Cut me some
Book review: When 'Slack' is good
"Slack: Getting Past Burnout, Busywork and the Myth of Total Efficiency"
(CNN) -- You start to wonder if you can't divide all the gall in the employee-employer arena today into two parts. One group reads "Creative Destruction" (reviewed April 2, see Related Stories below); or Al Gini's "My Job, My Self" (reviewed November 13, 2000); or Joanne B. Ciulla's "The Working Life: The Promise and Betrayal of Modern Work" (reviewed November 27, 2000).
The other group isn't so likely to have those books -- or Tom DeMarco's new "Slack" -- under their arms as they dash onto the executive elevators.
"The very improvements that the Hurry Up organization has made to go faster and cheaper," writes DeMarco, "have undermined its capacity to make any other kind of change. An organization that can accelerate but not change direction is like a car that can speed up but not steer. In the short run, it makes a lot of progress in whatever direction it happened to be going. In the long run, it's just another road wreck."
The root discussion going on here -- as in so many other books and break rooms and parking lots and gyms -- is about the wisdom or folly of the approach that says you get richer faster if you hire fewer people to produce more in a shorter time. What gets lost in that keyed-up operation, DeMarco says, is management's ability to assess, evaluate, plan -- think.
So a distinction here is that "Slack" looks at the issue more from the corporate-logic standpoint (like "Creative Destruction" authors Richard Foster and Sarah Kaplan) than from the human-toll perspective (Gini and Ciulla).
"Slack," writes DeMarco, "is the way you invest in change." And, of course, change is something disliked by many people at both management and subordinate levels. Slack, in DeMarco's lexicon, is your company's "catalytic ingredient of all change," he writes.
"Slack is the time when you're not 100-percent busy doing the operational business of your firm. Slack is the time when you are zero-percent busy."
If DeMarco's emphasis is on corporate considerations, he hardly ignores the human side. "It's worth going through the exercise," he writes, "to quantify the human capital represented by the people who work for you. ... The loss of even nonstar performers can be a serious burden on effectiveness. Companies within a single industry often have variations of turnover rate as much as three or four times. Those with the higher turnovers are laboring under a huge penalty."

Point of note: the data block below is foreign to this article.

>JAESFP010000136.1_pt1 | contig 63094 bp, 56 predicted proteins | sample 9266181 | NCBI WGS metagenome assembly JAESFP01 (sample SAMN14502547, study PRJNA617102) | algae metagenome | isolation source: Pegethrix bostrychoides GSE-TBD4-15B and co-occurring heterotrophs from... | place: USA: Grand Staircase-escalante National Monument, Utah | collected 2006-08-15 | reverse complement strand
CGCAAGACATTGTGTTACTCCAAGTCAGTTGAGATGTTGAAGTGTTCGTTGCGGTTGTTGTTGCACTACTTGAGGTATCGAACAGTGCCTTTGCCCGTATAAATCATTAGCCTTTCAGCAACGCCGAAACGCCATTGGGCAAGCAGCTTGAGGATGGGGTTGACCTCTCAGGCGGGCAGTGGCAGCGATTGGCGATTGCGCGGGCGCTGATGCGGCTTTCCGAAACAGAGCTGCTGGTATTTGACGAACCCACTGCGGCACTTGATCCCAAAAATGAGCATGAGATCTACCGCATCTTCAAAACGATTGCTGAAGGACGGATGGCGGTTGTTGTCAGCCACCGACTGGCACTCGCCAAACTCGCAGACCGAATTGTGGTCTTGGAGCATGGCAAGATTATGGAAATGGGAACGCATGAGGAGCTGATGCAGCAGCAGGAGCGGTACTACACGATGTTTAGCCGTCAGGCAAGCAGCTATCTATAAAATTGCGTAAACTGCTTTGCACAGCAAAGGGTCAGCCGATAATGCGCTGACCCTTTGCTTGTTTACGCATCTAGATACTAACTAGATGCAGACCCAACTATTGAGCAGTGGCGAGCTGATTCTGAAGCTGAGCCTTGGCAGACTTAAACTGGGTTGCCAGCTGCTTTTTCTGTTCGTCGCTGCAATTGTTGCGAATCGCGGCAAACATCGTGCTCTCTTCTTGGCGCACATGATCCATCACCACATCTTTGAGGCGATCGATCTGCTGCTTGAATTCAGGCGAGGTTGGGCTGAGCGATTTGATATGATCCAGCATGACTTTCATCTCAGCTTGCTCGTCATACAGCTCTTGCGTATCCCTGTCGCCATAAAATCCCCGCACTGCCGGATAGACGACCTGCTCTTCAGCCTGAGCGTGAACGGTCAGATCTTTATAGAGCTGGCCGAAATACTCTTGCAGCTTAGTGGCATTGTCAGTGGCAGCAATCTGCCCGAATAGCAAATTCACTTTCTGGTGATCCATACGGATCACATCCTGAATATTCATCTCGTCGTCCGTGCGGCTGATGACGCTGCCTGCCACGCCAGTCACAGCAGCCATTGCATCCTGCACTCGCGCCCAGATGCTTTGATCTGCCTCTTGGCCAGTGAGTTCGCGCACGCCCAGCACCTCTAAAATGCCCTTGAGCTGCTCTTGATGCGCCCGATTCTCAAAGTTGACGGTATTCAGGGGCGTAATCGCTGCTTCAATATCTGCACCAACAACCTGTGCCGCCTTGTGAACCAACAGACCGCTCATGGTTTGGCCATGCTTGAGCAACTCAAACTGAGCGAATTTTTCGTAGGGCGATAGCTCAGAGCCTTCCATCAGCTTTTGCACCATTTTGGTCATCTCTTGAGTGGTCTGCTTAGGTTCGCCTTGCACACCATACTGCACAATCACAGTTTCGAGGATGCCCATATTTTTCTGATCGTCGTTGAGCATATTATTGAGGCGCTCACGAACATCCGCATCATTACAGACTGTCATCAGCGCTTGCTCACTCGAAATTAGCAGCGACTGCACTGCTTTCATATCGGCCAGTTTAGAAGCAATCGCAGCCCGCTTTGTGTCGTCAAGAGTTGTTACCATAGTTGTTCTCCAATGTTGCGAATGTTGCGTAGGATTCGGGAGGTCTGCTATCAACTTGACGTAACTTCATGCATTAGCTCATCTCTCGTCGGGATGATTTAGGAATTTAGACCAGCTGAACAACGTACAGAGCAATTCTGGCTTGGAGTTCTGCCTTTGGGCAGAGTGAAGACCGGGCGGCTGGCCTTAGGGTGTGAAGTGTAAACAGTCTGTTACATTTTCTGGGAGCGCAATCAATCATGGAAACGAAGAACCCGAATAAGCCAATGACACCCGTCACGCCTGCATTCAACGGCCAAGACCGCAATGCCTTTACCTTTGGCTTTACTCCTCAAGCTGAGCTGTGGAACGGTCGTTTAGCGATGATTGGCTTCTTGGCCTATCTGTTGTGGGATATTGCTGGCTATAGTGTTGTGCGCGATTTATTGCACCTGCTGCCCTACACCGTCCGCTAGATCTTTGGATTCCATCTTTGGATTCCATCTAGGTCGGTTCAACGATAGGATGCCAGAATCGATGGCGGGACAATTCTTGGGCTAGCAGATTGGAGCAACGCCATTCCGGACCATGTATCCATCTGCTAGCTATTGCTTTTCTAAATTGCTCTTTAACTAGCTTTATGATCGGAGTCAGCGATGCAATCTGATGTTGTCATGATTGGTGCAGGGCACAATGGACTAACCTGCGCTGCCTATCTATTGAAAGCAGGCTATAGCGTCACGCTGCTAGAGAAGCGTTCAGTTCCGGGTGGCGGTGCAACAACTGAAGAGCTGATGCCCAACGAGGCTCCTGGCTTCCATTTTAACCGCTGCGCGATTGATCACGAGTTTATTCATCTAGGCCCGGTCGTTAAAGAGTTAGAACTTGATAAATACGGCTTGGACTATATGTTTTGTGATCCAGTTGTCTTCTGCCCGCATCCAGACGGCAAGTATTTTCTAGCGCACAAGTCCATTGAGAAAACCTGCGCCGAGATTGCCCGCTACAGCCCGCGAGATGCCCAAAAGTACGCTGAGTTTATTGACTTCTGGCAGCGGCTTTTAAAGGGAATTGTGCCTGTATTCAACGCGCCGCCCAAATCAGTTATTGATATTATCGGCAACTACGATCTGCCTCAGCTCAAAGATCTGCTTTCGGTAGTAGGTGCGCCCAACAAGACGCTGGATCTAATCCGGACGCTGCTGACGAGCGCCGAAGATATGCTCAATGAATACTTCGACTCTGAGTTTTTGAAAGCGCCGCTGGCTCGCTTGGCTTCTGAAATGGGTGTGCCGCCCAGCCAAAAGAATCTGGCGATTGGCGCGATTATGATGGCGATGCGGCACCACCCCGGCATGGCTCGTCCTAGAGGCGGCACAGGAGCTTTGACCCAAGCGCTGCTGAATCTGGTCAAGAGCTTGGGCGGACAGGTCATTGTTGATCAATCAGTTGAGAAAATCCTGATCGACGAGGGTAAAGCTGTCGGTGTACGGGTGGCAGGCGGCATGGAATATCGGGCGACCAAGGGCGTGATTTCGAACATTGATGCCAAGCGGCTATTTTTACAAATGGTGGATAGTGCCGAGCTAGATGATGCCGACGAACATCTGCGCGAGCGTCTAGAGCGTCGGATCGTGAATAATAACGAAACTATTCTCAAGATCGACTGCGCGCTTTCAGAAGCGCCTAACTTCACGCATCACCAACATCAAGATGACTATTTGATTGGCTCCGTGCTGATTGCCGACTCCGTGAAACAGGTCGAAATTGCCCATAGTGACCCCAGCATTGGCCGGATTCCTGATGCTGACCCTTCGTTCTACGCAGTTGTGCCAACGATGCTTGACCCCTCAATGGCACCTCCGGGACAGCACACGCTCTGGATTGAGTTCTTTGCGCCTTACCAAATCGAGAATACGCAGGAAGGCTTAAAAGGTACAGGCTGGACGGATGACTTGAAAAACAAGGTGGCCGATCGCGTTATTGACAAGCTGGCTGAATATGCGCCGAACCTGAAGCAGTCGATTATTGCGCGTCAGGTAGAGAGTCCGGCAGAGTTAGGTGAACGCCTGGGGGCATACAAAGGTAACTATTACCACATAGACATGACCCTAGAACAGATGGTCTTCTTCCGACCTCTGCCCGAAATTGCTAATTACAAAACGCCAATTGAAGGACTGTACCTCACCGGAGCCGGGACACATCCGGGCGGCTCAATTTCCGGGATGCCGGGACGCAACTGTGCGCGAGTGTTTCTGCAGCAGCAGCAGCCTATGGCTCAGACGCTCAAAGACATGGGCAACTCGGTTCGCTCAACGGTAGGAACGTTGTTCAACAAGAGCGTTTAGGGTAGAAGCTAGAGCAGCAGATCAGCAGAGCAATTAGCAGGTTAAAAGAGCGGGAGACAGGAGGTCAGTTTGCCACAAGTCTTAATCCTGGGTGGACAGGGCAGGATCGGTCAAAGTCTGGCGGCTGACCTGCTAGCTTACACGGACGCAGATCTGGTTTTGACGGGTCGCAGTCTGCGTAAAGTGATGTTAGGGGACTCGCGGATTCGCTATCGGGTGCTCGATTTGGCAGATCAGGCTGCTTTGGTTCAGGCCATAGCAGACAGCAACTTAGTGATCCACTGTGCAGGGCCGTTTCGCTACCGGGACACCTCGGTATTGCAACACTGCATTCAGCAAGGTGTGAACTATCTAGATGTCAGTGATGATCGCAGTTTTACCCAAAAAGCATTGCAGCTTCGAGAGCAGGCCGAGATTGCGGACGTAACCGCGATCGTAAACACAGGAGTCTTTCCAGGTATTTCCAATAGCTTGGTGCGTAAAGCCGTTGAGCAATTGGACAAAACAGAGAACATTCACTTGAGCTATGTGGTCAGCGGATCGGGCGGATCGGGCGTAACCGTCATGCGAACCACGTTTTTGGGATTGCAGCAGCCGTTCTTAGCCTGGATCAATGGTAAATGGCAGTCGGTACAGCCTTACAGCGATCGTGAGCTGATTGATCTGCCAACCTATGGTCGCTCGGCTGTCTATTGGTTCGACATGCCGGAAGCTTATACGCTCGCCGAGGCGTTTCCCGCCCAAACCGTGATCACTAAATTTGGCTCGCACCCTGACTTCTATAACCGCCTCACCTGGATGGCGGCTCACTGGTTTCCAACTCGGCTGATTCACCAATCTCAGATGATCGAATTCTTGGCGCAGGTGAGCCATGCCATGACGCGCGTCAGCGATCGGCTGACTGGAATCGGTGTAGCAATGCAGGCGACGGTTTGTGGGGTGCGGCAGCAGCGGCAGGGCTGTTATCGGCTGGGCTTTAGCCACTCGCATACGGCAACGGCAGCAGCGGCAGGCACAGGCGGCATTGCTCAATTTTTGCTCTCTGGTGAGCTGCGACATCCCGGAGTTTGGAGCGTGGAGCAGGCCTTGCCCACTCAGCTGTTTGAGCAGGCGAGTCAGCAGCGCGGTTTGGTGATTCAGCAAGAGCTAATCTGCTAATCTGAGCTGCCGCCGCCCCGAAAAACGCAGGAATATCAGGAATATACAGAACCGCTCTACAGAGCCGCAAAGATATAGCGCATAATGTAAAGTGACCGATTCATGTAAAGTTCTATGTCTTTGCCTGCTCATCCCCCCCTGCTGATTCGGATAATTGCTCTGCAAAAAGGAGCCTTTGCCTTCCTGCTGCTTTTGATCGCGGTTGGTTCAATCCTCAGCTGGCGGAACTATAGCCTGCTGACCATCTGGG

On the issue of getting productive creativity from your people: "What I call bankruptcy of inventiveness is often the result of a failure to set aside the resources necessary to let invention happen. The principle resource needed for invention is slack. When companies can't invent, it's usually because their people are too damn busy."
DeMarco is a principal with Atlantic Systems Guild, a consulting firm based in London and New York. A fellow with the Cutter Consortium, his clients -- presumably "slack" all over the place -- include IBM, Microsoft, Apple, Lucent and Hewlett-Packard. His book "Peopleware," now in a second edition from Dorset House, is on management and technical development methods. And he's a novelist, author of "The Deadline: A Novel About Project Management" (Dorset House, 1997).
The benefits of what DeMarco calls slack, he writes, are
Increased organizational agility
Better retention of key personnel
An improved ability to invest in the future and
A capacity for sensible risk instead of risk avoidance.
One of DeMarco's best moments is his argument for slack as something needed by middle management. "The companies who today find themselves in stasis," he writes, "are that way because they fired the very people who were capable of helping them get through necessary change. They flattened themselves by getting rid of their change centers. ... The key role role of middle management is reinvention."
In times of many layoffs, shrinking staffs, vanishing "think time," middle-managerial heads rolling and mounting pressure to produce more faster, DeMarco's "Slack" is worth consideration as a rather quick read for large-corporate, small-business and individual workers -- there are few limits on who can get some thoughts from this one.
"It's possible," DeMarco writes, "to make an organization more efficient without making it better. That's what happens when you drive out slack."
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